The Wild Reeds ‘Everything Looks Better (In Hindsight)’

Courtesy of The Wild Reeds via Facebook
Courtesy of The Wild Reeds via Facebook

Los Angeles harmonizers, The Wild Reeds, return with an impressive three track EP, Best Wishes, to follow up their 2014 album, The Blind and the Brave, as well as their best single to date “Everything Looks Better (In Hindsight).” Despite it’s length, the emotion, sound, and beauty that is compacted within the three tracks leaves an abundant amount of praise. Best depicted as a closure album, Best Wishes are the last words exchanged after all is said and done, regardless of the situation. Pitting through three main emotions depicted as tracks, Best Wishes is wrapped up in a sea of various other emotions floating through; reliving slight anger, sadness, foolishness, and ultimate acceptance upon looking at the picture from a different perspective.

Musically structured to mimic each emotion, the act of knowing when to place loud guitar riffs, and punchy drums, alongside simple folk-esq guitar strumming, makes The Wild Reeds a skilled master of their craft. Lead by harmonies that will very well lead you to bliss or a haunting past, Kinsey Lee, Mackenzie Howie, and Sharon Silva create a surreal painting of sounds when fused together, and are able to be heard prominently on this musical canvas with the help of Nick Jones and Nick Phakpiseth.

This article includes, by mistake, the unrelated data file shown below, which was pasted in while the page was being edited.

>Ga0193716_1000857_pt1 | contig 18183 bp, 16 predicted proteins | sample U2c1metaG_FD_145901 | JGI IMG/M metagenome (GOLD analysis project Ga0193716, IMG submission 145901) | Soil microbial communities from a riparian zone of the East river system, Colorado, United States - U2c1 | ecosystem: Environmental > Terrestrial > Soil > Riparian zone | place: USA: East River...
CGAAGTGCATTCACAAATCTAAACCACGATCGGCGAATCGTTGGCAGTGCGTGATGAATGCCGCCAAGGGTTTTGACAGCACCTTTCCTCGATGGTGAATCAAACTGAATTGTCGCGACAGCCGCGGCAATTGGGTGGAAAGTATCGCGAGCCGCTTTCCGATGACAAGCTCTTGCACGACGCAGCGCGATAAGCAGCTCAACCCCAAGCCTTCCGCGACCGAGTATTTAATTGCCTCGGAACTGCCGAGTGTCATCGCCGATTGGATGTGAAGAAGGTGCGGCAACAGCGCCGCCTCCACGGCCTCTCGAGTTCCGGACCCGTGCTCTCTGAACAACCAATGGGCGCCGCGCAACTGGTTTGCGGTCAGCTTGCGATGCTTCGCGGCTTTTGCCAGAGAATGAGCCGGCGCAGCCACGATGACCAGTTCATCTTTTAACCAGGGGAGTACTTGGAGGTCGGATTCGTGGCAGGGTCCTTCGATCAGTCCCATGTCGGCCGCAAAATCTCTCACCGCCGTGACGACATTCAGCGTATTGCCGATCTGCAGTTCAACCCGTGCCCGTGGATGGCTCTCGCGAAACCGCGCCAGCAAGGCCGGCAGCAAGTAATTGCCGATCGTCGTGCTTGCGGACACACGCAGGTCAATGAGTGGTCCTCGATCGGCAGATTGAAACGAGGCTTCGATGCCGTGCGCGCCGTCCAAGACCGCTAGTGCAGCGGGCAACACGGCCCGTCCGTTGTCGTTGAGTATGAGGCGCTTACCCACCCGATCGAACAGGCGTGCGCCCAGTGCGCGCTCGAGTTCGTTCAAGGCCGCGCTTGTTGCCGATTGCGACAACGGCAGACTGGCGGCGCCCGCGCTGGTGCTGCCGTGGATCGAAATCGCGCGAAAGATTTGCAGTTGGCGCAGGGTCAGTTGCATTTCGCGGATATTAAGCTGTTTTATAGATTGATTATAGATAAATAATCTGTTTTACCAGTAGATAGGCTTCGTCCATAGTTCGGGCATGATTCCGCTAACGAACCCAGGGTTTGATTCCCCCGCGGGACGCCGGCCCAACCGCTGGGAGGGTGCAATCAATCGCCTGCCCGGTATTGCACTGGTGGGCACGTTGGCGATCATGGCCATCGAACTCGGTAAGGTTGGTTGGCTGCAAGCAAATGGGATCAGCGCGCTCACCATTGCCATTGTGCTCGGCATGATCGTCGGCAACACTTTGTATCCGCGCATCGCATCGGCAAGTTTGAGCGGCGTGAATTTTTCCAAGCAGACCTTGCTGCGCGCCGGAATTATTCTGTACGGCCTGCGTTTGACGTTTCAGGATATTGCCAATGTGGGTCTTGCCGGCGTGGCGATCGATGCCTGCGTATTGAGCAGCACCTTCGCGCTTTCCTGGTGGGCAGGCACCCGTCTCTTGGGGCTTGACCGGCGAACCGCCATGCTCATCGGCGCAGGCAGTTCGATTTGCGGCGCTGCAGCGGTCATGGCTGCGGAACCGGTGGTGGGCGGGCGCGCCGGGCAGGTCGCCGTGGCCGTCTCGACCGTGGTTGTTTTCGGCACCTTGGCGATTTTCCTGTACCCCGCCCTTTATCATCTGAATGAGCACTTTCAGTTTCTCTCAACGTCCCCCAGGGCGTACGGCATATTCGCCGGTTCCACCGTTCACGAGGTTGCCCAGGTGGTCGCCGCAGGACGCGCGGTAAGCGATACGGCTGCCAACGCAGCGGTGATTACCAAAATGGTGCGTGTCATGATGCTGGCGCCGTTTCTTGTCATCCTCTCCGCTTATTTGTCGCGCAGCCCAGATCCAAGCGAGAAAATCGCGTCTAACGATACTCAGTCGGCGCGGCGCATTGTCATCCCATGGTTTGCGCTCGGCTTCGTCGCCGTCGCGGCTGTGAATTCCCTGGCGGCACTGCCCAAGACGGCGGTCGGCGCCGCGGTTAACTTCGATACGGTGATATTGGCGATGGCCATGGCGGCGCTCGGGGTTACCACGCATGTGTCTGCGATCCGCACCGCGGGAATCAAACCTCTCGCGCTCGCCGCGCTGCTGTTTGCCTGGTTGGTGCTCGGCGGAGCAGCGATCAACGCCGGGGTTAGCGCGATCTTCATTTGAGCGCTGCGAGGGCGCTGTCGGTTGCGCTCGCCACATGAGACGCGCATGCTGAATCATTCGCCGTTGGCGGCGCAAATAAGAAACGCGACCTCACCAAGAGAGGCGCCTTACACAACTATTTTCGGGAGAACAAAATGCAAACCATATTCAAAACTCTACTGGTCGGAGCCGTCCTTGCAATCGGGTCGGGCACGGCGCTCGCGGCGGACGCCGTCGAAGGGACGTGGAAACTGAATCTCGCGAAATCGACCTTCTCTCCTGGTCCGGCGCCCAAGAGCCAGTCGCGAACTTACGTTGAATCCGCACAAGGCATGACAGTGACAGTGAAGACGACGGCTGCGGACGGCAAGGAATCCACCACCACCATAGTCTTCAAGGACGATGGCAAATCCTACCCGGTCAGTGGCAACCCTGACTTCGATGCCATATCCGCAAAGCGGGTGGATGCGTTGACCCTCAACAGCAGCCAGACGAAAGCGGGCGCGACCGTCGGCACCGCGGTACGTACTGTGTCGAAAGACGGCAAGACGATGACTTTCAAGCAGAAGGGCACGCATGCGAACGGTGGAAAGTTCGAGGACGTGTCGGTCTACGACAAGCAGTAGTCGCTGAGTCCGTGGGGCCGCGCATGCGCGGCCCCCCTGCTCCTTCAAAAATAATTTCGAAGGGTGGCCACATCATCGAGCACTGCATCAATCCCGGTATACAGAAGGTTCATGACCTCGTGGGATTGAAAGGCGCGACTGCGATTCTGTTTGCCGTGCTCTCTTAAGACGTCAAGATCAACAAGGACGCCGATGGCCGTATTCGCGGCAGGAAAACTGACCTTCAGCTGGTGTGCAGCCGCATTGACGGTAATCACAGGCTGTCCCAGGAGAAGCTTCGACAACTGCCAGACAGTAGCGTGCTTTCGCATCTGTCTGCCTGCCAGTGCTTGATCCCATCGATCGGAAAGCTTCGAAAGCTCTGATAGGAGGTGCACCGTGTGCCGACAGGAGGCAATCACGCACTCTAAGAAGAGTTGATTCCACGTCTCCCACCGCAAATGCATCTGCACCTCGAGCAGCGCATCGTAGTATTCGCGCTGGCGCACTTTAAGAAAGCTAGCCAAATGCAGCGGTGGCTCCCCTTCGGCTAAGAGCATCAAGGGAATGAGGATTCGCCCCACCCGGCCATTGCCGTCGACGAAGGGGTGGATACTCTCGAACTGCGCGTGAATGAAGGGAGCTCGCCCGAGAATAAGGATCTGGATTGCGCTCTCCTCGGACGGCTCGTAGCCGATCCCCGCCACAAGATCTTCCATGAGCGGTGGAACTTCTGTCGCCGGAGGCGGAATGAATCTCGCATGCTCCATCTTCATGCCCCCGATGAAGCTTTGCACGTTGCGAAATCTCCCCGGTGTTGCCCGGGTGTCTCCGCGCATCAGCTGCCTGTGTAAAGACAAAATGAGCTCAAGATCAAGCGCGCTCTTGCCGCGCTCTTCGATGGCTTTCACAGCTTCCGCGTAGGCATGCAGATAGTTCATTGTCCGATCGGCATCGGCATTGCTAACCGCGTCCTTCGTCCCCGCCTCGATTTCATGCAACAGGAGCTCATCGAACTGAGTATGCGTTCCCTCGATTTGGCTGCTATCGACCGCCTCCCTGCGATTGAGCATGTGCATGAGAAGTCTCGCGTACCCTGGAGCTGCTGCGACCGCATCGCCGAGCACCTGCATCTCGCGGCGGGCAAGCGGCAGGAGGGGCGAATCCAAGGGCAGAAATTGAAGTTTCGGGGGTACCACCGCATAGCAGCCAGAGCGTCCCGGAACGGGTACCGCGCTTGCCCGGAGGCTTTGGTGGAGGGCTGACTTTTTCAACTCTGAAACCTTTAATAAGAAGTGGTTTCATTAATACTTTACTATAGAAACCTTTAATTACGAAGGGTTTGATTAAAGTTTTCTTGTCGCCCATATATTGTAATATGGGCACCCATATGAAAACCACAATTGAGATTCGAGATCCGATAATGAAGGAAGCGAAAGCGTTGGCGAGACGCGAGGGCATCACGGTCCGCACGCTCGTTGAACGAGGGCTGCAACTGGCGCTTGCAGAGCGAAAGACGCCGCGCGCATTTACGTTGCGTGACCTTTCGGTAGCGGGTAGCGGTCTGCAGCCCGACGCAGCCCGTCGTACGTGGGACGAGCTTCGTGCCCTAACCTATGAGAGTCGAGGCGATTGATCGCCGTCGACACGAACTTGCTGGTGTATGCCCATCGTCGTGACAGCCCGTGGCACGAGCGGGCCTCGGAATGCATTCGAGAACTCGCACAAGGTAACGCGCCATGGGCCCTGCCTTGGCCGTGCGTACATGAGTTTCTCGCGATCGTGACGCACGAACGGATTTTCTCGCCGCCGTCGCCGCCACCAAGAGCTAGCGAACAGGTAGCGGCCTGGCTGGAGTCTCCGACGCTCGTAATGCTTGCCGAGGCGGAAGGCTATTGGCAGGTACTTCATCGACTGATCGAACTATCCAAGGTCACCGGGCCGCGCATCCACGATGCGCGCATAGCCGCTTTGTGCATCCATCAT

Diving into a similar pattern,  heard on “Where I’m Going” from The Blind and the Brave (2014),  Best Wishes begins with the standout track, “Everything Looks Better (In Hindsight).” Exceeding any expectation, the track appeals to each factor, shining lyrically and musically from start to finish. From a poetic, and overall written standpoint, the track’s honesty, and symmetry is painfully beautiful, reflecting on the time put forth in editing and balancing these snapshots of memories into clear thoughts.

Optimism is heard as bright and cheerful “tings”  that are carefully played, then transitions into strong chords with lasting lyrics: “Keep her close now, keep her happy, keep her wanting / don’t desert her now, the way that you did me / cook her breakfast, share your music, tell your secrets / give it all like you never plan to leave / did you plan to leave?” As it all comes out, the music rises with the tide. Taking center stage, gripping vocals consume attention towards the final scene in a explosive manner. In an instant, it drops into a short melody cascading to the end as a bittersweet reminder of existence, and overall  giving one your “best wishes.”

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